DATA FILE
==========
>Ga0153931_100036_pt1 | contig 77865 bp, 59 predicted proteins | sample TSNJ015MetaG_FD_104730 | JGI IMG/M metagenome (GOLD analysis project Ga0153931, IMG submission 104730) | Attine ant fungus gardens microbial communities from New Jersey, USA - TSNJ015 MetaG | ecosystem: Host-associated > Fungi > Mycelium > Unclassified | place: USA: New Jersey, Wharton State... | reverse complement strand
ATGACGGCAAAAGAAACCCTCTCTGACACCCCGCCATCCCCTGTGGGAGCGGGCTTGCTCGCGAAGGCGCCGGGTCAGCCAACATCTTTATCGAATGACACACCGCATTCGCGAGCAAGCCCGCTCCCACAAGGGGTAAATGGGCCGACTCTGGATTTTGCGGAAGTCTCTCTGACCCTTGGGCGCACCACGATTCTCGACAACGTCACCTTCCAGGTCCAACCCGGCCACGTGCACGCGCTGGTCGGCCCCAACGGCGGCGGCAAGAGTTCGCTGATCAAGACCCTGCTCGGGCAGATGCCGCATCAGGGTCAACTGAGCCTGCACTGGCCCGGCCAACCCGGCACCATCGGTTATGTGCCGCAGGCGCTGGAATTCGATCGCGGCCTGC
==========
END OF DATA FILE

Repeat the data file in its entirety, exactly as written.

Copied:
>Ga0153931_100036_pt1 | contig 77865 bp, 59 predicted proteins | sample TSNJ015MetaG_FD_104730 | JGI IMG/M metagenome (GOLD analysis project Ga0153931, IMG submission 104730) | Attine ant fungus gardens microbial communities from New Jersey, USA - TSNJ015 MetaG | ecosystem: Host-associated > Fungi > Mycelium > Unclassified | place: USA: New Jersey, Wharton State... | reverse complement strand
ATGACGGCAAAAGAAACCCTCTCTGACACCCCGCCATCCCCTGTGGGAGCGGGCTTGCTCGCGAAGGCGCCGGGTCAGCCAACATCTTTATCGAATGACACACCGCATTCGCGAGCAAGCCCGCTCCCACAAGGGGTAAATGGGCCGACTCTGGATTTTGCGGAAGTCTCTCTGACCCTTGGGCGCACCACGATTCTCGACAACGTCACCTTCCAGGTCCAACCCGGCCACGTGCACGCGCTGGTCGGCCCCAACGGCGGCGGCAAGAGTTCGCTGATCAAGACCCTGCTCGGGCAGATGCCGCATCAGGGTCAACTGAGCCTGCACTGGCCCGGCCAACCCGGCACCATCGGTTATGTGCCGCAGGCGCTGGAATTCGATCGCGGCCTGC